The Panel's top recommendation is "Give more unconditional cash transfers. The questions should always be asked: ‘why not cash?’ and, ‘if not now, when?’" Let me first run through some of the advantages of making greater use of cash in humanitarian relief, in no particular order, and then consider some objections.

Humanitarian cash relief offers greater flexibility for the recipients, who can prioritize what is most important to them.

"A consistent theme in research and evaluations is the flexibility of cash transfers, enabling assistance to meet a more diverse array of needs. In the Philippines, for example, people reported using the money for food, building materials, agricultural inputs, health fees, school fees, sharing, debt repayment, clothing, hygiene, fishing equipment and transport. Often people spend the vast majority of cash in fairly predictable ways – during the Somalia famine, cash transfers were mainly used to buy food and repay loans. Sometimes there are surprises. In Lebanon, for example, while UNHCR provided cash to Syrian refugees to cope with the harsh winter conditions as an alternative to ‘winterisation kits’, most directed their additional income towards food and water. It is not that they did not need fuel – it was that they needed other things more. The element of choice is critical. ...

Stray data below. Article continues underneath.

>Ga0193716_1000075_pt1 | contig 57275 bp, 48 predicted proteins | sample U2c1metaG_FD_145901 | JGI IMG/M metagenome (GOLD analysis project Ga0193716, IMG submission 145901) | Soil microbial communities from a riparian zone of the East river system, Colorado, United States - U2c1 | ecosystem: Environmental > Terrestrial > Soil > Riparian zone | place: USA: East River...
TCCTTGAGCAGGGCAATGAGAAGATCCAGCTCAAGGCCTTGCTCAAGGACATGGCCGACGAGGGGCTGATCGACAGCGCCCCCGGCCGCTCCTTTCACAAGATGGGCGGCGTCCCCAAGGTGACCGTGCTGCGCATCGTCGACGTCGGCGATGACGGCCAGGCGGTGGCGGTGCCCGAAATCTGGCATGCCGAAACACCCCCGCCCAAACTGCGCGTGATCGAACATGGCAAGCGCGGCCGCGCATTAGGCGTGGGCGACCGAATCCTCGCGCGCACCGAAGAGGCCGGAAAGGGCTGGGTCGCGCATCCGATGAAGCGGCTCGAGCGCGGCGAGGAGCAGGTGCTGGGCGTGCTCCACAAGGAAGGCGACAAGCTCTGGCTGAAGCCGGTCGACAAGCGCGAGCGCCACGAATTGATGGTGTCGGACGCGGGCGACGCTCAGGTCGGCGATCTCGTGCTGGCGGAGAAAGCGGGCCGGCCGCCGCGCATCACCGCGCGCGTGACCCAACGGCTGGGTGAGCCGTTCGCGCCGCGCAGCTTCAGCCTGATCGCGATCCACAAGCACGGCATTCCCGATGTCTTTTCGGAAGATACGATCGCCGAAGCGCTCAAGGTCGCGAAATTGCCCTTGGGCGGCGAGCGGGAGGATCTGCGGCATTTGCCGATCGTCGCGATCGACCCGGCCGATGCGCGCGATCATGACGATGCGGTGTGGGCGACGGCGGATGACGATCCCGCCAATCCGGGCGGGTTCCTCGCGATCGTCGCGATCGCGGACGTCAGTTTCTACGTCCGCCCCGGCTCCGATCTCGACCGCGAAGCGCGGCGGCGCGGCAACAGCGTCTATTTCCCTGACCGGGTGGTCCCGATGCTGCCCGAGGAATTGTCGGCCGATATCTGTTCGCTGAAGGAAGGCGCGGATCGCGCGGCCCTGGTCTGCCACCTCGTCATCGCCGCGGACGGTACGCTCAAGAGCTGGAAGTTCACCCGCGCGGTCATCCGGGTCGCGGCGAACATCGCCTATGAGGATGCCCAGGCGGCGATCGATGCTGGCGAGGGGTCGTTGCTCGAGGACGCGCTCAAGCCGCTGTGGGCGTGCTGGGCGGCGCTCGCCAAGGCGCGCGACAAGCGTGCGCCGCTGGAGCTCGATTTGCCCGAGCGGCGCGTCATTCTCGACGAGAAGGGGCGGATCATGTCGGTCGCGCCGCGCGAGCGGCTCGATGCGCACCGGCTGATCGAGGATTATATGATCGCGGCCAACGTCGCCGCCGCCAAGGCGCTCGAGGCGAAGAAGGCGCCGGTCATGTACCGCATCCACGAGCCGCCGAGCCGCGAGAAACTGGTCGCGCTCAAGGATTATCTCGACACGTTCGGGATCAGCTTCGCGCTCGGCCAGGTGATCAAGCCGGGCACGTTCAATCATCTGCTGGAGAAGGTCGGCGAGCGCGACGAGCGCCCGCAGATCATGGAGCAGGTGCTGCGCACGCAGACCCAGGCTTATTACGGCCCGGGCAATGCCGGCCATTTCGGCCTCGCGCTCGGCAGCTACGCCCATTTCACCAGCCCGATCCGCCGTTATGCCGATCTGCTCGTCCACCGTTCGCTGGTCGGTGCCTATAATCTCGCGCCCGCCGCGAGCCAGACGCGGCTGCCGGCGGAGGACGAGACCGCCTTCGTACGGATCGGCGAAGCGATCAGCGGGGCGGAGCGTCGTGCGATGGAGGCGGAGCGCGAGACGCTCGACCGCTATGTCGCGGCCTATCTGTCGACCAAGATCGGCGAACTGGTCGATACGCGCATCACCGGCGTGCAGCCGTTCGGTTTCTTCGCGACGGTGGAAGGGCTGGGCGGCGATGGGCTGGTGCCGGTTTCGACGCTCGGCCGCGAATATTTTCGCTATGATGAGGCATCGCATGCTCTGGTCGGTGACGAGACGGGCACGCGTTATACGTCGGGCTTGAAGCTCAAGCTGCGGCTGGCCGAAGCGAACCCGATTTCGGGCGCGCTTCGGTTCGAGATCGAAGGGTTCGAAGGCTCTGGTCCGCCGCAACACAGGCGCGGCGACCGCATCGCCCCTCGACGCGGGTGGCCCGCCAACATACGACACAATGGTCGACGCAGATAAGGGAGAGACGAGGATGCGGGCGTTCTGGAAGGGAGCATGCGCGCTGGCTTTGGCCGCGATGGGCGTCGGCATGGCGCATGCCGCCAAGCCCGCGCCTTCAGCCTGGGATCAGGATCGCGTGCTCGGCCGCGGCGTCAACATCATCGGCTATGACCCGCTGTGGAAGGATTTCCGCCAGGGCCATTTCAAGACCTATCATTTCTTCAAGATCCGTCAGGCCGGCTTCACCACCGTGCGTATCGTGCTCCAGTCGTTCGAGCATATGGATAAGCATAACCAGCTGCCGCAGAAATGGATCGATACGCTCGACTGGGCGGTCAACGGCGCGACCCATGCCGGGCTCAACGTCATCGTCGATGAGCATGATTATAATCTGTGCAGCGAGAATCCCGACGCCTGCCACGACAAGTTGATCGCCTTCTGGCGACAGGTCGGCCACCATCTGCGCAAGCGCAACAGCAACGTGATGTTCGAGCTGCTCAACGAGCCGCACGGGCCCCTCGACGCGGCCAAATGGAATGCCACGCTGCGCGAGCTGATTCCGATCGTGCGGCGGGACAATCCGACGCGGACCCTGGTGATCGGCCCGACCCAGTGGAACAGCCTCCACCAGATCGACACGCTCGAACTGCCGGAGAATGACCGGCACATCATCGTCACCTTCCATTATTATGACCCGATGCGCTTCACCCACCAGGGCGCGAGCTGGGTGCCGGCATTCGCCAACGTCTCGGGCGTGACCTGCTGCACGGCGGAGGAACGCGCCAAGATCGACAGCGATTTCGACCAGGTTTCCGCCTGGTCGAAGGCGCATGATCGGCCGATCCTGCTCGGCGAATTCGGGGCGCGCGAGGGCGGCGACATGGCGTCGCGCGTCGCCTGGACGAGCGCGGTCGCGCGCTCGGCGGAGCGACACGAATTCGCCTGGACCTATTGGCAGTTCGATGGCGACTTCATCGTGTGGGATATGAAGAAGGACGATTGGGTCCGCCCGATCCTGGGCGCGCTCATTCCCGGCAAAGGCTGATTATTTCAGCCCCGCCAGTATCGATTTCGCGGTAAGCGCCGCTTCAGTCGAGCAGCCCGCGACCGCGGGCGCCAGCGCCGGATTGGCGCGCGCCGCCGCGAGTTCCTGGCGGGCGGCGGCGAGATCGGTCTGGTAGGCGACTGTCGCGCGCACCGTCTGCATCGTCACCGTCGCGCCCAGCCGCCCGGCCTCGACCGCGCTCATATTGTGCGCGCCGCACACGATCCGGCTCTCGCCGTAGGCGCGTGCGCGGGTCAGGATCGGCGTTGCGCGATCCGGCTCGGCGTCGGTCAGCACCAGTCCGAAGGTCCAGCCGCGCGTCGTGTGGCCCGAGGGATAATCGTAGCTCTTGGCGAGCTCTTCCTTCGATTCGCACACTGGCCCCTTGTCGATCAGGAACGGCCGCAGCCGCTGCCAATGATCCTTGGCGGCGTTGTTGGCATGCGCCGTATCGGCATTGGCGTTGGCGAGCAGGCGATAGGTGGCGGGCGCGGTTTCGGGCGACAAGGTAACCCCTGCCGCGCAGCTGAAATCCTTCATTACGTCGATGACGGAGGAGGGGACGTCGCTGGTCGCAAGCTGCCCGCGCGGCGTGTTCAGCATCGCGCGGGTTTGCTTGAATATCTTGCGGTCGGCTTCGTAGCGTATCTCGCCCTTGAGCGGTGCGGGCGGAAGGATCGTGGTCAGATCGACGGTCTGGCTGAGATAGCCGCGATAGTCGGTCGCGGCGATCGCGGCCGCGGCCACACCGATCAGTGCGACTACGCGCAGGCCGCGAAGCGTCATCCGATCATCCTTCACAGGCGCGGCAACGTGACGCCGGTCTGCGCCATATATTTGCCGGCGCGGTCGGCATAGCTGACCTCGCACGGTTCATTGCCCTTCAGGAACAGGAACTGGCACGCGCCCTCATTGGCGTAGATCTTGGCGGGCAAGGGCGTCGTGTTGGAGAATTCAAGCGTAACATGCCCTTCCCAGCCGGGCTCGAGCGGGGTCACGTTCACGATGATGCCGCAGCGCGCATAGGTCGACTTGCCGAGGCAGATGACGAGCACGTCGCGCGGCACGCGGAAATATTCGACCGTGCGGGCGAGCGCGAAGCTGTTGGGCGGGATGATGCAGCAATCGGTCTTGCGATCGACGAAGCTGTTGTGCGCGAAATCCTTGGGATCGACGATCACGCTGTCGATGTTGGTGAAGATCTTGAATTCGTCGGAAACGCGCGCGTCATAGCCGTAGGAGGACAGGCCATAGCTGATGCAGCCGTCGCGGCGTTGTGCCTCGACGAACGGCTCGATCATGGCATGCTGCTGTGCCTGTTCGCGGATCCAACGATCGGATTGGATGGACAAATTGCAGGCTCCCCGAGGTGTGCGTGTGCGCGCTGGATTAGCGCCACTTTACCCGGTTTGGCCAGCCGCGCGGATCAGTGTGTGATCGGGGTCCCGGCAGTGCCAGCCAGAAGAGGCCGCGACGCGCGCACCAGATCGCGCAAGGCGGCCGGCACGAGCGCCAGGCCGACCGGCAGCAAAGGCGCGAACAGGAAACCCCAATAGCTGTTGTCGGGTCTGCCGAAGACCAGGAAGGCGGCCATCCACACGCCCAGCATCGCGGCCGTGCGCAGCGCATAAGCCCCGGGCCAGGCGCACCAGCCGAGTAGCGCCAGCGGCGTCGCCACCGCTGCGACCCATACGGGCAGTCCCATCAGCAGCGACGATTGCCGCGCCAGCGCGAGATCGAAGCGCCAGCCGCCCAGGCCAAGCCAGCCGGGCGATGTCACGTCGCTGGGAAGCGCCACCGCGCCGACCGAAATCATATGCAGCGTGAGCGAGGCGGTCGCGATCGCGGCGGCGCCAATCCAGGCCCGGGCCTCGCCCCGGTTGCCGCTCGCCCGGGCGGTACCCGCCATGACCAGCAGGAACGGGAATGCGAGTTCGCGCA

"The evidence shows that cash in humanitarian settings can be effective at achieving a wide range of aims – such as improving access to food, enabling households to meet basic needs, supporting livelihoods and reconstructing homes. ...  Cash impacts local economies and market recovery by increasing demand and generating positive multiplier effects. In Zimbabwe, every dollar of cash transfers generated $2.59 in income (compared to $1.67 for food aid). It can encourage the recovery of credit markets by enabling repayment of loans."
Cash lets humanitarian dollars help more people, because the humanitarian organization doesn't need to gather, transport, and store physical objects.
"Cash transfers can also make limited humanitarian resources go further. ...  It usually costs less to get money to people than in-kind assistance because aid agencies do not need to transport and store relief goods.A four-country study comparing cash transfers and food aid found that 18% more people could be assisted at no extra cost if everyone received cash instead of food."